– Carl Swanberg, Department Head, Information Technology

Receiving Materials from Other Michigan Libraries with Circulation Assistant Amy

"What happens when you order a Michigan eLibrary (MeL) book? The Interloan department at Canton Public Library processes all the books for MeL. When you make a request, a library in the state of Michigan receives it and will pull the item from their shelves and package it for delivery to Canton. The deliveries are handled by RIDES, which is a statewide library courier service. Here at CPL, we get MeL deliveries four days a week: Monday, Wednesday, Thursday and Friday.

Our staff will open up the packages that come to us—we often get over 100 packages per delivery. These items will be inspected for damage and, if any is found, we will write it on the label attached to the item. We then check that the item is for our patron and notify them that the item is here to pick up. The patron has 10 days to pick up the material from our hold shelf at the Check Out Desk. We receive over 900 items per month for our patrons. Once the patron is done with the item, they will return it and the Interloan department will package it for delivery back to the lending library."

– Amy Viergutz, Circulation Assistant II, Circulation Services

Social Media, Newsletters and More: Communications Specialist Kaitlyn Explores How CPL Connects with Our Community 

"CPL strives to engage with our patrons, both inside and outside of the library building. One of the ways we seek to connect with our community is through our many forms of communications that you may see while browsing in the library, scrolling on your phone, or perhaps when you open your email inbox. 

I work as the library’s Communications Specialist in our Engagement & Design department. Even though I tend to work behind-the-scenes, my job involves creating content for and engaging with our wonderful patrons. While I’m mostly at my desk, you may see me around taking photos of our awesome programs, displays and other happenings at the library.

I plan, create and schedule content for CPL’s social media, and engage with patrons on these platforms. I also play a role in other communications our patrons may see, including editing the content on our website and emails you may receive from the library, managing the TV screen slides in the building, and even updating the sign outside by the road. I work on all kinds of graphics, too, from posters and signs to brochures and images/photos on our website." 

– Kaitlyn Minshall, Communications Specialist, Engagement & Design

We Want to Connect with You 

The core mission of Canton Public Library revolves around connecting with our community. We provide pathways to relevant informational resources such as current collections in both print and digital formats, free access to computers and Wi-Fi, and present year-round programming that’s designed for all ages and abilities.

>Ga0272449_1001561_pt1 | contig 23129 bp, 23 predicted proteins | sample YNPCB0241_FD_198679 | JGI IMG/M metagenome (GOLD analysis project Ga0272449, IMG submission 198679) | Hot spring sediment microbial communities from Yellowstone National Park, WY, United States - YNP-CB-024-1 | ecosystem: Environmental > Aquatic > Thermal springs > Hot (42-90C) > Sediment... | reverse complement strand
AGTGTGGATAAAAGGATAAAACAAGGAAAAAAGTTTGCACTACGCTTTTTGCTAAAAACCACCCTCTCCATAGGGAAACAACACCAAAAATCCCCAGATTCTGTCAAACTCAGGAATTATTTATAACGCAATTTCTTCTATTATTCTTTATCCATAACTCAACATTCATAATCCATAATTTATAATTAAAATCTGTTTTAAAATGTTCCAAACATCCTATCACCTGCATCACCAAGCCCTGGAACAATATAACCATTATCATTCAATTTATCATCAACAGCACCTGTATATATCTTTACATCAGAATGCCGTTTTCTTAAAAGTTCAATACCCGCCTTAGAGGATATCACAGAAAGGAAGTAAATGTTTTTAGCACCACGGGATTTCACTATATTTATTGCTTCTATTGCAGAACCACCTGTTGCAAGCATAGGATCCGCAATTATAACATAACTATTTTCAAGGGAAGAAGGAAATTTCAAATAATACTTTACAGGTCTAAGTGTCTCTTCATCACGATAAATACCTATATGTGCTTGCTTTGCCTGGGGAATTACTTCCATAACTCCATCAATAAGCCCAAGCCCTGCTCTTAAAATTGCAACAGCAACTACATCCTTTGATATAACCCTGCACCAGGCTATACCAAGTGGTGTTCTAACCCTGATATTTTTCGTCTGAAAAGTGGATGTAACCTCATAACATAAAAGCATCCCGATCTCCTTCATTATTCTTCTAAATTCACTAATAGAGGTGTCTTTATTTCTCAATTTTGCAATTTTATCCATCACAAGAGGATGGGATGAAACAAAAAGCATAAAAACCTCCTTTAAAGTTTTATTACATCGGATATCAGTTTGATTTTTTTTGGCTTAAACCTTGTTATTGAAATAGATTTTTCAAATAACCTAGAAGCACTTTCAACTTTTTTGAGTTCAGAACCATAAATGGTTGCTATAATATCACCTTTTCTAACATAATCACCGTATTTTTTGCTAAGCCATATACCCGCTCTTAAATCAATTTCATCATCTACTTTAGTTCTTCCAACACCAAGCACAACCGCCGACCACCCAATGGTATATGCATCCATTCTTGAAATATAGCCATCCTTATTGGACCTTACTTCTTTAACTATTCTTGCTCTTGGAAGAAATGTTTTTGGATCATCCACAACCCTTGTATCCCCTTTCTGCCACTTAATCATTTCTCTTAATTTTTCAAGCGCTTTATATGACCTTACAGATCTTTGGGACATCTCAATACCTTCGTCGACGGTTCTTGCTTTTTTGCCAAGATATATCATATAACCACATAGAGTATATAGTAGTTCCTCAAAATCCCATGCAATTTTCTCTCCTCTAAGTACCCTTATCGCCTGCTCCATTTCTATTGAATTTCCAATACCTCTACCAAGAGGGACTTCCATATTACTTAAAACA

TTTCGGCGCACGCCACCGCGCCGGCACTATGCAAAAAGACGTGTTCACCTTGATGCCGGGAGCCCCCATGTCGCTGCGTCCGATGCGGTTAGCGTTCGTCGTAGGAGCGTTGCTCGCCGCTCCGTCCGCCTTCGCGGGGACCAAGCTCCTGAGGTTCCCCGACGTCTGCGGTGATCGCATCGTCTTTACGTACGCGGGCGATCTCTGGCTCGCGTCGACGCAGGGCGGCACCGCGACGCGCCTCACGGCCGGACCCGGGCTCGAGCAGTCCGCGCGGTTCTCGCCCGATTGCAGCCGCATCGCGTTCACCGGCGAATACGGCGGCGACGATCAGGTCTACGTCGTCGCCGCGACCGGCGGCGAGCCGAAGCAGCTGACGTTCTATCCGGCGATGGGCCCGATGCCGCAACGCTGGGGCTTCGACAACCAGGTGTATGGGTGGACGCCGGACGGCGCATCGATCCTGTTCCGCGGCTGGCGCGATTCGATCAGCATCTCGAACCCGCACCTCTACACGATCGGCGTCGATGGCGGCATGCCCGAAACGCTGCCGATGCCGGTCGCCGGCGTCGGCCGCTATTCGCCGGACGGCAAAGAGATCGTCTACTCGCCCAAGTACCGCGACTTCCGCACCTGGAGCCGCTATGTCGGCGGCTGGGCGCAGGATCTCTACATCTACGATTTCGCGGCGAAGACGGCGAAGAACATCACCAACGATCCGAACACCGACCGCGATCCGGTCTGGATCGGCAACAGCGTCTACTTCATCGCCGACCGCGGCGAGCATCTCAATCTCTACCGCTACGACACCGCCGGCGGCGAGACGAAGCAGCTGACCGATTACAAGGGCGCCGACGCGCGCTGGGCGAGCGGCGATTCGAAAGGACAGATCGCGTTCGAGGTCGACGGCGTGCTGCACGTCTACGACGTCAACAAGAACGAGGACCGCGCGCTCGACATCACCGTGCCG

Here are just a few things we do on a daily basis for our community:

  • We’re open, come visit us. Don’t have a library card? Check out the Card & Account page on our website.
  • We provide a safe space for our diverse community. All ages and abilities are welcome. 
  • We plan and present informative and engaging programs. Check out all of our events on our Programs page and stay informed about upcoming programs by signing up for our newsletter.
  • We reach out to our community partners. During regular school sessions, we've partnered with the National Honor Society to provide tutoring to students in grades 3-12. We also work with the Plymouth Canton Community Literacy Program to provide English Language Learner programs at the library.
  • We offer services for patrons with special needs. We loan magnifiers for low vision readers. If you are physically unable to visit the library due to a long-term illness or disability, or are homebound and live in Canton, you can sign up for Books by Mail. It’s a free service with materials delivered right to your door.
  • We provide access to computers with free Wi-Fi. Our Self Service Center is also available for your scanning, copying and faxing needs. In addition, our building has lots of outlets to recharge your device.
  • We have space to meet for work or school. The library has meeting and study rooms.
  • We post openings for job positions and volunteers. Go to our Jobs and Volunteering page to learn about opportunities for volunteers and see current job postings. 
  • We’re always adding digital resources to download onto your device. Your Canton Public Library card gives you access to e-media from our online and streaming partners. We offer digital movies, books, magazines, audiobooks and music. If you’re looking to research, explore our online databases.
  • Our book groups discuss a variety of interesting topics. Our library has several book groups for a variety of reading interests. To find a book group, visit our Programs page. 
  • We have lots of storytimes or other programs for kids. Visit the Programs page for more information.

We love our patrons. We love our community. We love the work we do, not only during National Library Week, but all year round.